BedZED 7 Years On: Did This Pioneering Development Work?
Image credit: Bioregional Development GroupBedZED Residents' Footprints AnalyzedBack when TreeHugger was young, there was an awful lot of talk about BedZED - or Beddington Zero Energy Development - a groundbreaking housing project designed to reduce residents' impact through the holistic lens of ecological footprinting. It wasn't without its problems - BedZED's biomass regional heating system packed in, and there were rumors of a rift between the developer, Bioregional Development Group, and the architect, Bill Dunster. Whatever the details, BedZED still offered significant carbon savings - and now seven years on, a new report aims to record the lessons learned from the BedZED experience. Just how much carbon dioxide does BedZED save? BedZED Seven Years On is available in full from the Bioregional website, and is billed as invaluable for "architects, contractors, housing managers, and all those interested in practical measures to achieve sustainable construction and lifestyles." The report is based on interviews with 71 households, as well as thorough audits of everything from waste to transport patterns in an effort to get to the bottom of residents' environmental footprints.
A shorter executive summary of BedZED Seven Years On is available as a free PDF download. And it makes for interesting reading. Even though the district heating is running on gas not biomass, apparently the average resident still uses a whopping 81% less energy for heat than other residents in the area. Similarly, they use 45% less electricity, and less than half the water of their neighbors.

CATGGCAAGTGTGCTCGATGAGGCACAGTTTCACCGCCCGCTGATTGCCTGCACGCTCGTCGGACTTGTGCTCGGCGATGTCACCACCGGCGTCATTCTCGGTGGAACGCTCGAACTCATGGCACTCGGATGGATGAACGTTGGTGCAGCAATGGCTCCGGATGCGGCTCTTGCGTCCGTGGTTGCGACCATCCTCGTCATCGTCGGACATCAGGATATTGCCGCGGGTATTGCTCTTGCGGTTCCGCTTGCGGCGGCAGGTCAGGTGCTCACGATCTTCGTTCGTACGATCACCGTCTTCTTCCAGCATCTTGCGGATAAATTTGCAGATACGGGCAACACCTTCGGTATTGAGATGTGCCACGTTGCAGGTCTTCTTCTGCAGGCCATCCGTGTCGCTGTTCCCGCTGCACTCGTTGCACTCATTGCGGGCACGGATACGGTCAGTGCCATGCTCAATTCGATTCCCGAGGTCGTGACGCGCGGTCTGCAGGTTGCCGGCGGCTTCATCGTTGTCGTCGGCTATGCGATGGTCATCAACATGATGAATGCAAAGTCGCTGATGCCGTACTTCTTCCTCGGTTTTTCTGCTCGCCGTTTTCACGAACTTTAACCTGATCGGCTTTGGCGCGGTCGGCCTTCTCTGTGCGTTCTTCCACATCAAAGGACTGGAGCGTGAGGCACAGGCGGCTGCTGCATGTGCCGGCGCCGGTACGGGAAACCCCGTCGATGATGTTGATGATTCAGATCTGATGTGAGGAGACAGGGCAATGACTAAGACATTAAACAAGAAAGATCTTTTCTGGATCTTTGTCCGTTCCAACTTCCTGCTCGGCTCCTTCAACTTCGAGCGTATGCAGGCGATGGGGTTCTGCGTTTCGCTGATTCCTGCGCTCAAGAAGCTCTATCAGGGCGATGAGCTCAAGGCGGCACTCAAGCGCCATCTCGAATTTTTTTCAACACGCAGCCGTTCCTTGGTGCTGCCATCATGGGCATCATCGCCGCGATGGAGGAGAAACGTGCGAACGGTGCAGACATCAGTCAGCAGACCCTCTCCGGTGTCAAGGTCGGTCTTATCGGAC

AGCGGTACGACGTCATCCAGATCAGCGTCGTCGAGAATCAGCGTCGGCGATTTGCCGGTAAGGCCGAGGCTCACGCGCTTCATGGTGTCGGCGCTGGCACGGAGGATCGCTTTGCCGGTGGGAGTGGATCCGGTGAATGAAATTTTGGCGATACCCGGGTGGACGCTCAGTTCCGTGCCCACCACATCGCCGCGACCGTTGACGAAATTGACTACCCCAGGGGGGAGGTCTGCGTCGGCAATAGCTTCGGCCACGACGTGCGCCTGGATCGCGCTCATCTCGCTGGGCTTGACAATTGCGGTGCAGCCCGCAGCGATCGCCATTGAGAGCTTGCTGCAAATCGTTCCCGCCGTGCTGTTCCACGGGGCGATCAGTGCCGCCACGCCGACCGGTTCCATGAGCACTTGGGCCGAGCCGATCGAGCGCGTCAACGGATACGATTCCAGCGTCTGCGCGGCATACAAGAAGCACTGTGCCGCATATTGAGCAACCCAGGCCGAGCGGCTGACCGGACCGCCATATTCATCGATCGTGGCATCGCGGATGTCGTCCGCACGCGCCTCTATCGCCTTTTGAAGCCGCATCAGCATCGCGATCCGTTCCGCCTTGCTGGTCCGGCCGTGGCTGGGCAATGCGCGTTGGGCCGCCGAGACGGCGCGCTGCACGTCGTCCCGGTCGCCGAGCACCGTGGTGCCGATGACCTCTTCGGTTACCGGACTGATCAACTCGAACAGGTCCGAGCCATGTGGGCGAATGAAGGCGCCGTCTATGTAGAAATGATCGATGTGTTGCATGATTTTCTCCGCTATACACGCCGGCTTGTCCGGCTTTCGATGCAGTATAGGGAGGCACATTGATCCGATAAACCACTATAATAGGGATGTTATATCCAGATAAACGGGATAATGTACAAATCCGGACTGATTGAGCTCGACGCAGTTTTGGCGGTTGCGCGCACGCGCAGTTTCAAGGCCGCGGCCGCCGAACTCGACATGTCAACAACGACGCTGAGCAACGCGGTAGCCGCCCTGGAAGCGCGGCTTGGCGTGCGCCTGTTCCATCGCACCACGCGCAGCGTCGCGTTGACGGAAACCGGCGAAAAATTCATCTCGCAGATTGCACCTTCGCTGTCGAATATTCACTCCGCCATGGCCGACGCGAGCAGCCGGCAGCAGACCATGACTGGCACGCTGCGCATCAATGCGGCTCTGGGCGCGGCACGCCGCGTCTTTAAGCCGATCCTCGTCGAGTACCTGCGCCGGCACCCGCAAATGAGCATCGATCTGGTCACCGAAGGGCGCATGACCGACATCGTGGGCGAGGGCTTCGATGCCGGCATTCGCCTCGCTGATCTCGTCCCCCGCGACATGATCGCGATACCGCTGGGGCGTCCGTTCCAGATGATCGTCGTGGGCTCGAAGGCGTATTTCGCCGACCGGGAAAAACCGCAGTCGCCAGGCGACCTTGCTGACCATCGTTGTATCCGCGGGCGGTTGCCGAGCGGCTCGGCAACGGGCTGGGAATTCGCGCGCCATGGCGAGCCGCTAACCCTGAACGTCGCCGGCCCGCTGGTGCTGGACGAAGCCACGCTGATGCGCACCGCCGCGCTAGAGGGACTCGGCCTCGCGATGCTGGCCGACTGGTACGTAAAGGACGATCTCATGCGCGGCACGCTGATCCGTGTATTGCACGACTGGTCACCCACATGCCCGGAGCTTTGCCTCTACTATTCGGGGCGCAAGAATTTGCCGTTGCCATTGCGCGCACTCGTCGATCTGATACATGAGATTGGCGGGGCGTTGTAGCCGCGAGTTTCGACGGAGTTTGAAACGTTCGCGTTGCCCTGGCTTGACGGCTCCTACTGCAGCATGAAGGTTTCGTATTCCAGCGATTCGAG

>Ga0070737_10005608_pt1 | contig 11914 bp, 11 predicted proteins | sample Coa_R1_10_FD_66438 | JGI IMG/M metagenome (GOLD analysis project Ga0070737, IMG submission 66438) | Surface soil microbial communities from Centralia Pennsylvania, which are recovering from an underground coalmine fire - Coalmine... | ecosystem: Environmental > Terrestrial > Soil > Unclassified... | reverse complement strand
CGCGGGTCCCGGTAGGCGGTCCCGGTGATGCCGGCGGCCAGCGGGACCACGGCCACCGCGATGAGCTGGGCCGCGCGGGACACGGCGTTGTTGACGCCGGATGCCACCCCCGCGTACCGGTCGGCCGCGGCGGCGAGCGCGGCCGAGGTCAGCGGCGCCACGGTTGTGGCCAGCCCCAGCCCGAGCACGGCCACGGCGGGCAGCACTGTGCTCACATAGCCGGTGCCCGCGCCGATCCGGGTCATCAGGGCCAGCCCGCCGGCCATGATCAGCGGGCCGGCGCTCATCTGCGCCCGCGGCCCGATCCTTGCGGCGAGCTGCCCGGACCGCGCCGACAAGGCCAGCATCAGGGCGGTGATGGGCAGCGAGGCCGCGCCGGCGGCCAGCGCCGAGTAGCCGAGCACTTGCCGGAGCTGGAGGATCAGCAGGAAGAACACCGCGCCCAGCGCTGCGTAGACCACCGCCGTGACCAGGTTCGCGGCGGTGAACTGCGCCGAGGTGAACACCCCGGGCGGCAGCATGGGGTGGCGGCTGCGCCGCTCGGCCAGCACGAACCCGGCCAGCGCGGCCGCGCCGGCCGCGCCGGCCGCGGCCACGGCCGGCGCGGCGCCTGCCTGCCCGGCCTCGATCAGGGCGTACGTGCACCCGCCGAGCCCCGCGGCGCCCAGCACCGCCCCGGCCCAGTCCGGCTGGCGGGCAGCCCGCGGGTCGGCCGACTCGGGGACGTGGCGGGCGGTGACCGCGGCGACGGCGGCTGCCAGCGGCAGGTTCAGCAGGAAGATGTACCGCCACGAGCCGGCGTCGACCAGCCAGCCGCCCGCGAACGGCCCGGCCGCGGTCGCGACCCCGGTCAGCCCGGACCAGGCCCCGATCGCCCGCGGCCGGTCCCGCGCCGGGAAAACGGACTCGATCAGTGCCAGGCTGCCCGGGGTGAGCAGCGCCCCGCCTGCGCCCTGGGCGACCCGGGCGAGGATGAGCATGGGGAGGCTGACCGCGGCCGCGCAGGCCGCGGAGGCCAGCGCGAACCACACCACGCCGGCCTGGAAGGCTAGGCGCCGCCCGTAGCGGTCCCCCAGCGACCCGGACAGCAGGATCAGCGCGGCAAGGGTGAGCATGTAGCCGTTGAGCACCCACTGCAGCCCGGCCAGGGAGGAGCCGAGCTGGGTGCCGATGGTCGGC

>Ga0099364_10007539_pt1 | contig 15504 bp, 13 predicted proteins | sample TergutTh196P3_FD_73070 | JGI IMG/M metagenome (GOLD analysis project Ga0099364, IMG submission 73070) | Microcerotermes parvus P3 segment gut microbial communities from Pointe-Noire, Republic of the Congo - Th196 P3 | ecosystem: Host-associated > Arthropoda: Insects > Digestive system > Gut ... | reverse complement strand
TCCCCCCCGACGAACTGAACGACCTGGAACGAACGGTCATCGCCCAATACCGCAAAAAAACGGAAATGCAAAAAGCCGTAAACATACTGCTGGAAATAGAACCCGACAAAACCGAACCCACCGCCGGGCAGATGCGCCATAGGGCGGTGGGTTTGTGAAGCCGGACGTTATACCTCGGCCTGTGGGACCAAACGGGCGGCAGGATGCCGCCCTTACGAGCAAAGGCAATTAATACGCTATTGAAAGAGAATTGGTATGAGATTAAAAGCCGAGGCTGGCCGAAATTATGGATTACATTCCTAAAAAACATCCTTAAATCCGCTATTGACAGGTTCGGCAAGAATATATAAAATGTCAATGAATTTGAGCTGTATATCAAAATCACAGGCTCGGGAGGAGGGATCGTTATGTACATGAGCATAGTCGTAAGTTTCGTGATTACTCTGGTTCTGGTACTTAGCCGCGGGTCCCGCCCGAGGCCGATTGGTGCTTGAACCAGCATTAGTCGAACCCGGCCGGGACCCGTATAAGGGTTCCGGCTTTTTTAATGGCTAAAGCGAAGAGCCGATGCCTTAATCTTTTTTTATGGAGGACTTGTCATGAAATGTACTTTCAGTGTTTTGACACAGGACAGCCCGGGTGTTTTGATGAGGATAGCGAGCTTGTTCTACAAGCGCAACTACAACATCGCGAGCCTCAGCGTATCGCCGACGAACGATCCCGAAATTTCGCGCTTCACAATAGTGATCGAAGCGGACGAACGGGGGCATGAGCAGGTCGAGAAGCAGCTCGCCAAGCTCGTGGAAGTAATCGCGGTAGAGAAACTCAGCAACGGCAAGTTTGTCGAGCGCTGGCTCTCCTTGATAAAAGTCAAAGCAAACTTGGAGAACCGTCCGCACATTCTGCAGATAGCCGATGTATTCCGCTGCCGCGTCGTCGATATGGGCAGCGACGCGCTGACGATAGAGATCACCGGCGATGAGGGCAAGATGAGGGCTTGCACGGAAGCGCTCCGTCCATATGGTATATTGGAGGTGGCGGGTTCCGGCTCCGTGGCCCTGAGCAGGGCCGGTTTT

On transport they don't fare quite so well - driving far less, but flying more (possibly a socioeconomic thing?) - meaning their overall transportation impact is higher. Meanwhile quality of life ratings come out high.
But what is really interesting is how far we still have to go. The executive summary describes the average resident's carbon footprint as 9.9 tonnes (8.9 tonnes if the district heating was working as planned), - the UK average is 11.2 tonnes a year. 'Keen' BedZED residents that work particularly hard at reducing their impact registered emissions as low as 6 - but to be truly sustainable on a global level, it claims that number needs to come down to one!
So where's the disconnect? If we are cutting residential energy use by such huge magnitude, why do we still have such a long way to go? By the looks of things, the answer lies in all the external impacts resident's have - namely schools, work places, government infrastructure and retail purchases. To get where we need to go, we need community-wide solutions. But BedZED is a pretty good place to start learning how to do that.